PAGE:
[a weight loss story]
*kathrynoh at nemesis dot com dot au*
I used to know a girl, lets call her F, who was a friend of some friends. F was gorgeous – tiny and petite. She dressed in designer clothes and was always immaculately groomed. She had many groovy friends who swooned to be invited to her birthday party at a Greville Street bar and told her just how fabulous she was. Whenever she was invited to dinner, she’d bring along elaborate confections she’d made herself –of mousse and praline and sculpted chocolate - as pleasing to the eye as to the palate. It never mattered how much she ate because she just couldn’t put on weight. F was quiet and calm without being dull and never had to make any effort to get attention. She knew when to dress up and when to dress down. She knew who was cool and what bars to go to and what drinks to drink.
F was everything I wasn’t. I hated her.
I hated her and envied her and wanted her dead in that way that only a fat girl can hate someone who has EVERYTHING. Because, as you know, a perfect body and good looks and expensive clothes and being able to eat without ever worrying about it – those things are everything. They are the difference between happy and sad; between success and failure and, sometimes even between good and evil (fat is ALWAYS evil, by the way). With these things I'd be happy. It was true because that's what I'd been told all my life.
At this time, F and I tended to be the only girls in a group of gay guys. Well, except her husband. Okay, maybe NOT except her husband but that is a whole other (although in some ways related) story. Thrust into each others company, I’d always feel like the raggy doll, the reject. I’d simmer and stew; competing with F was like running against an Olympic champion, a gold medalist. So I’d accept another slice of her chocolate mousse cake and pretend to smile while everyone complimented her on the cut of her sunfrock and how it hung so well.
I invited F to my birthday party but she had disappeared from social group for a while and I hadn’t expected her to turn up. She did, albeit late. She was listless, spending much of the night in the corner talking with a friend of mine.
The next day, I wanted to bitch about the seemingly perfect F to said friend, the only friend with whom I could bitch about her. But he stopped me. He stopped me with a question – had I noticed that F was wearing long sleeves? It had been a hot night.
It took a while for me to grasp what he was saying. F’s life was far from perfect. Her husband was leaving her, she’d lost her job. She was destitute, in debt and suffering from depression. Her husband had returned to their flat in the middle of the afternoon, believing she was at work, and found her in the bathtub with her wrists slashed.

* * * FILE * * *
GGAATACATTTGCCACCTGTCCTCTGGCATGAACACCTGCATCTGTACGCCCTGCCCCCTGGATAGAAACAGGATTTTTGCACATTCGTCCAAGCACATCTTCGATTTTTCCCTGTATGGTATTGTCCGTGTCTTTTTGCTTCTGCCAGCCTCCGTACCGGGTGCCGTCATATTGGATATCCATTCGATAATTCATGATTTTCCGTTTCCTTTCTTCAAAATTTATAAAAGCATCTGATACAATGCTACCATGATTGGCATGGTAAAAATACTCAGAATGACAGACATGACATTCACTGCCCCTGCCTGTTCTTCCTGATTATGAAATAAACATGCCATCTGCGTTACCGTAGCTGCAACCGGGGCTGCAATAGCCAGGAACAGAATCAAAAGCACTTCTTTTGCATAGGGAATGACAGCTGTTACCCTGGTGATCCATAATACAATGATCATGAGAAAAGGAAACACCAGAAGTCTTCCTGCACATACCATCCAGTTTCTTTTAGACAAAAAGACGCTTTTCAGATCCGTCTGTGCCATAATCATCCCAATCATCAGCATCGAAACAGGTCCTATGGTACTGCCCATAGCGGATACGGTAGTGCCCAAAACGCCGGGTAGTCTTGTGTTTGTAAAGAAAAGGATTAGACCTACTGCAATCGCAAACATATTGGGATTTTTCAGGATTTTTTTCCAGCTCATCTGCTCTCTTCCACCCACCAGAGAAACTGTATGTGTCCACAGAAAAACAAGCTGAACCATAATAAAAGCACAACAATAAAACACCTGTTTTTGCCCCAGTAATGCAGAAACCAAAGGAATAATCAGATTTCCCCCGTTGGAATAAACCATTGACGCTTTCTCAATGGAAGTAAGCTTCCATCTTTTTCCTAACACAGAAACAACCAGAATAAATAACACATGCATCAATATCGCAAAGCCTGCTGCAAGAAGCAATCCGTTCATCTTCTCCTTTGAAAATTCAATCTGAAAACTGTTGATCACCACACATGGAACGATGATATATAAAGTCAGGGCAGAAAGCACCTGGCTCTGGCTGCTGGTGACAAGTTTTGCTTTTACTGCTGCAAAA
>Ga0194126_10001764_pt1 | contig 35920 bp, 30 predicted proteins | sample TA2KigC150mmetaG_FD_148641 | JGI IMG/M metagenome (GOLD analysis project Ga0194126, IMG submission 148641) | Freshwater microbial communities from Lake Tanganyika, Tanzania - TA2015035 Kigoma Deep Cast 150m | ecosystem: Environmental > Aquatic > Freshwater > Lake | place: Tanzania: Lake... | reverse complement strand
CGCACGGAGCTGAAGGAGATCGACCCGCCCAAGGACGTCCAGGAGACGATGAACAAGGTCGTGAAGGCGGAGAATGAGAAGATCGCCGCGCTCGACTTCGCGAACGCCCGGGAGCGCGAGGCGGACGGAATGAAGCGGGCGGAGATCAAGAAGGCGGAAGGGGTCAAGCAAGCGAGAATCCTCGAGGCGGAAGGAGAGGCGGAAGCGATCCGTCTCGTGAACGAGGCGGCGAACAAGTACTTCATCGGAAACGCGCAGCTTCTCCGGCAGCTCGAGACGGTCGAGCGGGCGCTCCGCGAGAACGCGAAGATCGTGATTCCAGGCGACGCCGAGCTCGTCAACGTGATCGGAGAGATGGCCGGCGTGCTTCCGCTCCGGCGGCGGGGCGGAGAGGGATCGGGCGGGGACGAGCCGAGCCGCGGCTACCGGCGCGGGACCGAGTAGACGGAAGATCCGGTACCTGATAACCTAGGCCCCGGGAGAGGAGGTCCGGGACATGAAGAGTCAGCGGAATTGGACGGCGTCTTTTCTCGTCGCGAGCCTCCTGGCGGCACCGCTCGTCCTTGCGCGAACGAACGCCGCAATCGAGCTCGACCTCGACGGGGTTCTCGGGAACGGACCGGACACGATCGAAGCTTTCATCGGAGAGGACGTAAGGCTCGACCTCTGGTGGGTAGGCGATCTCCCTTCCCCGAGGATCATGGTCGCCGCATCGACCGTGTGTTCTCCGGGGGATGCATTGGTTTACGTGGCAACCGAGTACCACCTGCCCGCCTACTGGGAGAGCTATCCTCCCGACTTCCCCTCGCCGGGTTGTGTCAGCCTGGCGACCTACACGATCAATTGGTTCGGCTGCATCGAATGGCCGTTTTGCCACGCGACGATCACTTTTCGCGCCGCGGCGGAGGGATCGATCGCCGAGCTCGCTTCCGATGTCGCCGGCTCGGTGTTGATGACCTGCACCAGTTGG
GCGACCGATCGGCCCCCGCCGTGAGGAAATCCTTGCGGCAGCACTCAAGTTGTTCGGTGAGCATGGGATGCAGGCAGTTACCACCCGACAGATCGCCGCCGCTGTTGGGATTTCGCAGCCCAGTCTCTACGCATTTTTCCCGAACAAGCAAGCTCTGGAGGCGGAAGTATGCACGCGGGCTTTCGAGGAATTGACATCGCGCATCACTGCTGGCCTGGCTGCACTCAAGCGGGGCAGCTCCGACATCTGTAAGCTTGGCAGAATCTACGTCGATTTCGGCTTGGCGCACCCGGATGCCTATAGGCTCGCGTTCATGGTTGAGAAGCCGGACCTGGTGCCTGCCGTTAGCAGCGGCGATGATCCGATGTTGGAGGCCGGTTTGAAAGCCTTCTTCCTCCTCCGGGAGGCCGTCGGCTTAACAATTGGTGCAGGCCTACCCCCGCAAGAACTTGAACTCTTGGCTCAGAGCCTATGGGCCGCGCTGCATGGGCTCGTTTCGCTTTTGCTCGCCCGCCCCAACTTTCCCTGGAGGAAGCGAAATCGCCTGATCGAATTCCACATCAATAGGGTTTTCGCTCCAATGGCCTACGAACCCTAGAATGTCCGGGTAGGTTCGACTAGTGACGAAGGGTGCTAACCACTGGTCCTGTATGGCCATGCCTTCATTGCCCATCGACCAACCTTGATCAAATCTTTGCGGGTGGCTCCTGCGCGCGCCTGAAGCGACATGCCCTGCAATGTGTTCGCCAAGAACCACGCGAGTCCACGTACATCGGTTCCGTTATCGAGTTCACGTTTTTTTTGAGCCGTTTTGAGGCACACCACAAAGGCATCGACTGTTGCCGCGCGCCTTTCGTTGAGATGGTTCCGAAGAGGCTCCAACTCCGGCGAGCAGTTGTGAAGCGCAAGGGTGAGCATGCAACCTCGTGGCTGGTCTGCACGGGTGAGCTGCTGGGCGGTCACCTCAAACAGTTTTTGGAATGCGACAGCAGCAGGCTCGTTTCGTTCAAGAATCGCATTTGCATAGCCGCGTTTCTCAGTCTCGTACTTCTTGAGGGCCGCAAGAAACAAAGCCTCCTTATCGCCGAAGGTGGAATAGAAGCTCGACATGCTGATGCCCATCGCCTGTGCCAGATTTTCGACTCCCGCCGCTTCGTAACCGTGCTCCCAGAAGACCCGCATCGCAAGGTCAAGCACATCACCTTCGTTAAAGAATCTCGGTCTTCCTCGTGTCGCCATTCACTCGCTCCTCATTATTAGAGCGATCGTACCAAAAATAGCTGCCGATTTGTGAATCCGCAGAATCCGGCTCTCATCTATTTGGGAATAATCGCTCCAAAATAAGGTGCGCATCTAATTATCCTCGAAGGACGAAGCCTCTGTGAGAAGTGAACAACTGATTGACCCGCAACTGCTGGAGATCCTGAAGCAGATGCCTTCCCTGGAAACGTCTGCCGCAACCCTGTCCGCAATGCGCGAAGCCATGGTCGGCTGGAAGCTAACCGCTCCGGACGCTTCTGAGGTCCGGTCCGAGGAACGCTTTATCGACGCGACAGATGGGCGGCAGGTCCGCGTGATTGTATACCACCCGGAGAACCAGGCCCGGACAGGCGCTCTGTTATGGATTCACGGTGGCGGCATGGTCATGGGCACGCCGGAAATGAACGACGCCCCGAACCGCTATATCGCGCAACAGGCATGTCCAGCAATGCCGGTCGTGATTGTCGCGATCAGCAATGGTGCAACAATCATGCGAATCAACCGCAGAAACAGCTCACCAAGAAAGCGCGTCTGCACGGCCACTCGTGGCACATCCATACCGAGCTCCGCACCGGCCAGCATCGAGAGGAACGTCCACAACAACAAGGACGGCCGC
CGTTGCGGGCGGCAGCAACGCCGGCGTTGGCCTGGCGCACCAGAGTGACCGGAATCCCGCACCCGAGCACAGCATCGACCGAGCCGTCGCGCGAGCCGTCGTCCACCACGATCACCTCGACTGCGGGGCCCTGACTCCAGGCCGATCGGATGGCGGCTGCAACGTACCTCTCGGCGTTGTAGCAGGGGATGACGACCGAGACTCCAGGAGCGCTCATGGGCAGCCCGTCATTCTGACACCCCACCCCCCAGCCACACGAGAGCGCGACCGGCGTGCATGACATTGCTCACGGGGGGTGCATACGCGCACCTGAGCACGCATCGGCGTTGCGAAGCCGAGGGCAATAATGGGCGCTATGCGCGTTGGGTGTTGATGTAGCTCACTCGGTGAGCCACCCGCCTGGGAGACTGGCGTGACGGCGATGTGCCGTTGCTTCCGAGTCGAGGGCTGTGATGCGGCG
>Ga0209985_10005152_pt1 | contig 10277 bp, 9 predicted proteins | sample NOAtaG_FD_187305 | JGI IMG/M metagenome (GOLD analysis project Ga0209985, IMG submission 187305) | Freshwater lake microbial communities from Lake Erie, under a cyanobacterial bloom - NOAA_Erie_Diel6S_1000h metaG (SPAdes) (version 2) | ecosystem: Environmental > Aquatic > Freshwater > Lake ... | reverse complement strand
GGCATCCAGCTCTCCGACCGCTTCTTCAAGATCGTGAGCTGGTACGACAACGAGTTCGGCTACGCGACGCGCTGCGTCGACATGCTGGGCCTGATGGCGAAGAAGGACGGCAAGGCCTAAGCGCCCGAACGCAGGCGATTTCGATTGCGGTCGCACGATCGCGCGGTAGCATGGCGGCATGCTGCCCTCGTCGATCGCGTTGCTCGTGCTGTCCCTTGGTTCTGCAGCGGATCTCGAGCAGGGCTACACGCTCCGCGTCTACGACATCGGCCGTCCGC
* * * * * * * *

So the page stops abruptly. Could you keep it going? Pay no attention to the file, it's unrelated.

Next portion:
A few weeks later, we were invited to F’s place for dinner. When we arrived, she was delighted to see us, funny and full of humour. Before we’d finished the main course, she’d mentally unravelled before our eyes. Whether it was the depression or the anti-depressants, I don’t know. She mumbled in incoherent sentences and dropped things and slumped on the couch. We helped her to bed and cleaned up the house.
We really didn’t know what to say to each other and left without mentioning what was going on.
The lesson, I guess, is pretty obvious. There is no point in envying anyone else, no matter how good their lives look from the outside. You don’t know what’s going on inside, you don’t know the hurt they feel, the pain they suffer. I’d like to get all twee and say that F later sat down with me and told me that she’d always envied me, that she found things in my fat, dishevelled life that she wanted. But seriously, that was never going to happen. She was still thin, she still had the designer clothes and she still had the perfect metabolism. She could make a dessert that looked like it came from a French patisserie.
Anyway, I’ve lost touch with F now. I’d like to think that she got it all back together and that she’s happy now. She was a nice girl and she deserves happiness - you can’t fully hate someone who makes a killer chocolate mousse cake. I’d like to think her life glows with all sparkly things she lost along the way. Evenso, deep down, I’d like to think that her metabolism ground to a halt and she’s stacked on 20 kilos. I might be wiser now but I'm no saint.
boobs: 100 cm
waist: 81 cm
hips: 109 cm
thighs: 50 cm
Weekly Goal Lifestyle Changing Challenge-A-Rama
Week 1 - Drink more water
Week 2 - Cut out sugary treats